Julia Spiegel, deputy legal affairs secretary for Newsom, said the state intentionally chose to stockpile misoprostol over mifepristone because its legality is not in question and lawmakers wanted to ensure medication abortion remained accessible “no matter what is happening in the courts.”
“In this immediate moment of chaos and fear and confusion, California and Gov. Newsom wanted to send a very clear message that you can do that here legally and safely,” Spiegel said.
Future demand is unpredictable, Spiegel said, but the initial shipment of the drug is enough pills for nearly 12,000 medication abortions.
California was not one of the 16 states to join Washington state in its challenge of the FDA’s “particularly burdensome” mifepristone regulations that have historically required precautions like in-person prescribing and consultation. Last week’s ruling out of Washington prohibits the FDA from changing the availability of mifepristone in states that were part of the lawsuit and in Washington D.C.
A spokesperson for Attorney General Rob Bonta’s office, who refused to be identified and refused an interview, said via email the office is “unable to comment on legal strategy” when asked why California did not join the lawsuit.
While the U.S. Supreme Court’s Dobbs decision last June rescinded federal abortion protections, it left intact states’ ability to set their own abortion laws. California legislators and Newsom jumped at the chance to make the state a beacon for progressive politics, even approving financial assistance for people in other states seeking abortions in California.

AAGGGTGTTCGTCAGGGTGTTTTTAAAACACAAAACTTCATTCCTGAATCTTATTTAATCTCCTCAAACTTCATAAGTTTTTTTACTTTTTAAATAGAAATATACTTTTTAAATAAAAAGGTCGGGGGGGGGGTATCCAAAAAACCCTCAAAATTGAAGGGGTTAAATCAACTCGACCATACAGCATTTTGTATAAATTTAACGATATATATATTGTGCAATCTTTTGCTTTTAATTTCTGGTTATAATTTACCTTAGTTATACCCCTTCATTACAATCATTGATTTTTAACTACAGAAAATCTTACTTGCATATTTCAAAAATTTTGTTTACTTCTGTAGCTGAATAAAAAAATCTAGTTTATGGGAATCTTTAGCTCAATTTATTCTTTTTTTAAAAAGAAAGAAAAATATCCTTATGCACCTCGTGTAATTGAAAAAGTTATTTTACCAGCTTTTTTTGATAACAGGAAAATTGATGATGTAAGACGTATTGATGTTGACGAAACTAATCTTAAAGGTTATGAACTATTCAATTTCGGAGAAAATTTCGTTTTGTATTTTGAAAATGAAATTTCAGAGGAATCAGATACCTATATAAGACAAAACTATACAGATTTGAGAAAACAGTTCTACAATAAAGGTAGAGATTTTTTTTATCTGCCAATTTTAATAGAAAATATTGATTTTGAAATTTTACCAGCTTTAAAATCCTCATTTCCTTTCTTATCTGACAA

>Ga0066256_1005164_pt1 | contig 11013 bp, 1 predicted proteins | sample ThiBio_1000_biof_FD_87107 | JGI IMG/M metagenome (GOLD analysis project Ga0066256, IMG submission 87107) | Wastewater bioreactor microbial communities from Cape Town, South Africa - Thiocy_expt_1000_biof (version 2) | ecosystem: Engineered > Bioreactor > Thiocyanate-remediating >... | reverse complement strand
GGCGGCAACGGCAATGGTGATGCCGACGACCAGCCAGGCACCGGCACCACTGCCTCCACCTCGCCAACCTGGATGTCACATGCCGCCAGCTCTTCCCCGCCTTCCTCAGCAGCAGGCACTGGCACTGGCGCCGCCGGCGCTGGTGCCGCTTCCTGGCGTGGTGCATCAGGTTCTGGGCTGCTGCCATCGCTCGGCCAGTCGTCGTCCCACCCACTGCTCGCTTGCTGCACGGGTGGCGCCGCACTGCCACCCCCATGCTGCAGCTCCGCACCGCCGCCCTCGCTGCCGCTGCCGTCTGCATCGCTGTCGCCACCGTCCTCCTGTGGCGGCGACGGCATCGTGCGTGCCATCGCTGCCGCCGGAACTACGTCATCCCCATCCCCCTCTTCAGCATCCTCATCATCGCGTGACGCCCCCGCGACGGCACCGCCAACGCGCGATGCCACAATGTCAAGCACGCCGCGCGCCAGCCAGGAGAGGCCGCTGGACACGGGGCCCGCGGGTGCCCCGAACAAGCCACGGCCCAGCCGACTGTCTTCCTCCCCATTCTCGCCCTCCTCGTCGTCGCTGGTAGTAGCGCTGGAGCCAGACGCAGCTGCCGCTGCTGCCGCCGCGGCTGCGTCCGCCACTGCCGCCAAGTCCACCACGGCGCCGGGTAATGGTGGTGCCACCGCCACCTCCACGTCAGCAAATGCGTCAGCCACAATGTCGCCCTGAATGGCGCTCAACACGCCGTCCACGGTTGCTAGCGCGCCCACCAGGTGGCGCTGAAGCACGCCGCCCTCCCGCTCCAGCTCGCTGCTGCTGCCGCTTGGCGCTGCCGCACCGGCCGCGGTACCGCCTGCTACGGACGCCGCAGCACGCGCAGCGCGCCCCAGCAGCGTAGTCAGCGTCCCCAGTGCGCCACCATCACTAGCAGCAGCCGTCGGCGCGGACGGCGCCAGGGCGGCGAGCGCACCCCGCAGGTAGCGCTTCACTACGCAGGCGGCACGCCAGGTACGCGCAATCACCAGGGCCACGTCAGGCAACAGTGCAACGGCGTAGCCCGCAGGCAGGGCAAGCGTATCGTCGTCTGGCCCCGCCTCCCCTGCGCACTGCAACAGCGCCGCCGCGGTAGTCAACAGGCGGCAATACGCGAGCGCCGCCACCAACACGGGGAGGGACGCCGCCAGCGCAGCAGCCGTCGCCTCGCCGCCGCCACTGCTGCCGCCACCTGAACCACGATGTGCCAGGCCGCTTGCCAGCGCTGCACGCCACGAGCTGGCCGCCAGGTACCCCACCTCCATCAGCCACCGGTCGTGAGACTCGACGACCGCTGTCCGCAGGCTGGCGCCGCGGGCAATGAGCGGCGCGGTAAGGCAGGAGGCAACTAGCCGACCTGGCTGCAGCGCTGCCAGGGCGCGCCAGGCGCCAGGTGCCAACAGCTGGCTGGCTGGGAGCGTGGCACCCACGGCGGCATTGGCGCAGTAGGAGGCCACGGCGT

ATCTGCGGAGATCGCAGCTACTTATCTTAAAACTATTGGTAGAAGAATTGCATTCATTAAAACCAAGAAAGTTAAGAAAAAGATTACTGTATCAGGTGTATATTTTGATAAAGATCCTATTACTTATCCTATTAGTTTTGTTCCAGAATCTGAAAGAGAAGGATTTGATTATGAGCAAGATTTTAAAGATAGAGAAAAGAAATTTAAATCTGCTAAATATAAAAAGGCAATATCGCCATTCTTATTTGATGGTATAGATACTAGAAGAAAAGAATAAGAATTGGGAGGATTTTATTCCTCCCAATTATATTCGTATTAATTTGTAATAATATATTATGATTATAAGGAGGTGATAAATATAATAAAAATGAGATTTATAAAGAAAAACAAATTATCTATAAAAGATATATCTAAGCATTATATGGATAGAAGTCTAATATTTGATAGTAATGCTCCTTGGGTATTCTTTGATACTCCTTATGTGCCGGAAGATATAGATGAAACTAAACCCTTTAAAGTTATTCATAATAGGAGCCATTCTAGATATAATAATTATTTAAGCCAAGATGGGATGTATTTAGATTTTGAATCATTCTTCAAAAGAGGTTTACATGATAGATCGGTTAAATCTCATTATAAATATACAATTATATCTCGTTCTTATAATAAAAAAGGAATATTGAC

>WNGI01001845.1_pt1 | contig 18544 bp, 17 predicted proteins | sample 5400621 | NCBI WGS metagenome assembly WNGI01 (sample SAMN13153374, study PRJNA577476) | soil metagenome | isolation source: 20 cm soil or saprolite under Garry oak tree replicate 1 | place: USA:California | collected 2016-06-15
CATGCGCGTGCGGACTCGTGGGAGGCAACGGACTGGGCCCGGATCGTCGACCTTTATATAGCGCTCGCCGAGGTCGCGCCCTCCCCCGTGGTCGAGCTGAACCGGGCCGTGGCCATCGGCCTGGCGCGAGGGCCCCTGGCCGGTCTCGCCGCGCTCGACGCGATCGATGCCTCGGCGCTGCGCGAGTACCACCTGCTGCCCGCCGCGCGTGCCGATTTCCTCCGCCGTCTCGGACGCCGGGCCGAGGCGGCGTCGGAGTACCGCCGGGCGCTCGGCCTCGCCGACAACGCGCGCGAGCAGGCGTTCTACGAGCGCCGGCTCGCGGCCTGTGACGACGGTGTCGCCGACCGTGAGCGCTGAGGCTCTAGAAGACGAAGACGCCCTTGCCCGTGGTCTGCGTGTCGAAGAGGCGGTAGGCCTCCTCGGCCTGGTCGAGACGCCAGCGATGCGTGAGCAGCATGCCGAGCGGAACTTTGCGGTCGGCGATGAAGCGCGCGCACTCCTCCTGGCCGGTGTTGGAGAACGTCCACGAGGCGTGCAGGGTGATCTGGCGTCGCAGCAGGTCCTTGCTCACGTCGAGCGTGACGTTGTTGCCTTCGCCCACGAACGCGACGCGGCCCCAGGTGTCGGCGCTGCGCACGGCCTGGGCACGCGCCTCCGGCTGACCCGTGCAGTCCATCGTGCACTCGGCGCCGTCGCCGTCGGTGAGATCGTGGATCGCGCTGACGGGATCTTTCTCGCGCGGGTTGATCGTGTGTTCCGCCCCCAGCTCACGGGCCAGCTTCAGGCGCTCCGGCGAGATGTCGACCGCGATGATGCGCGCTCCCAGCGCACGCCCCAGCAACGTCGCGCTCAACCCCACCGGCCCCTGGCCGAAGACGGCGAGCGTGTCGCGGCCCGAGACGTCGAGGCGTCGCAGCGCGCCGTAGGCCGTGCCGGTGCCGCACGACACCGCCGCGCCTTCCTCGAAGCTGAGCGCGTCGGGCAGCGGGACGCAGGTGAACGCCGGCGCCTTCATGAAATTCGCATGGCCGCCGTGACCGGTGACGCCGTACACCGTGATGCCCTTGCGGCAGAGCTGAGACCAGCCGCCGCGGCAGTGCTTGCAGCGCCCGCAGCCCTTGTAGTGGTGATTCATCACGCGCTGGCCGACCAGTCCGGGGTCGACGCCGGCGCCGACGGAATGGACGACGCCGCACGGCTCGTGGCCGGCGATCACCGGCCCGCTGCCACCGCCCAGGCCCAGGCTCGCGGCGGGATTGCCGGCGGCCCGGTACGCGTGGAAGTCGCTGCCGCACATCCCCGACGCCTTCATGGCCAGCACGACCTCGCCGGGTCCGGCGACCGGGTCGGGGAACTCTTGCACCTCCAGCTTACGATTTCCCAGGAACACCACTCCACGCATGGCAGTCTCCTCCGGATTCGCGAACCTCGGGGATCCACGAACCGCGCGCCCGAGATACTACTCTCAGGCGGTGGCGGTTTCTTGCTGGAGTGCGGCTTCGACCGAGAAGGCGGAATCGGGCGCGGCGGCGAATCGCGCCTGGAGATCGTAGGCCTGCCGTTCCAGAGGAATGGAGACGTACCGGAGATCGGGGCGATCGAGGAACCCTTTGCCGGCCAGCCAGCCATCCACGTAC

But Kacsmaryk’s ruling addresses the FDA’s authority nationally, and leaves little room for states to mitigate the fallout.
“We’re in uncharted territory,” Lisa Matsubara, an attorney for Planned Parenthood Affiliates of California and vice president of policy, told CalMatters a day after Kacsmaryk heard arguments in the case in mid-March. “It will take some time to understand how this will play out in California.”
Planned Parenthood Affiliates of California CEO Jodi Hicks said in March the organization’s clinics will move to a misoprostol-only treatment should the district court’s decision tie their hands.
The ruling comes less than a month after the Legislative Women’s Caucus and Future of Abortion Council announced a package of 17 bills building on last session’s work and primarily focusing on privacy and legal protections for patients and providers. State Sen. Nancy Skinner, a Democrat from Oakland and chairperson of the caucus, said during a press conference unveiling the legislation that lawmakers were “not done, not by a long shot” in their efforts to preserve abortion rights.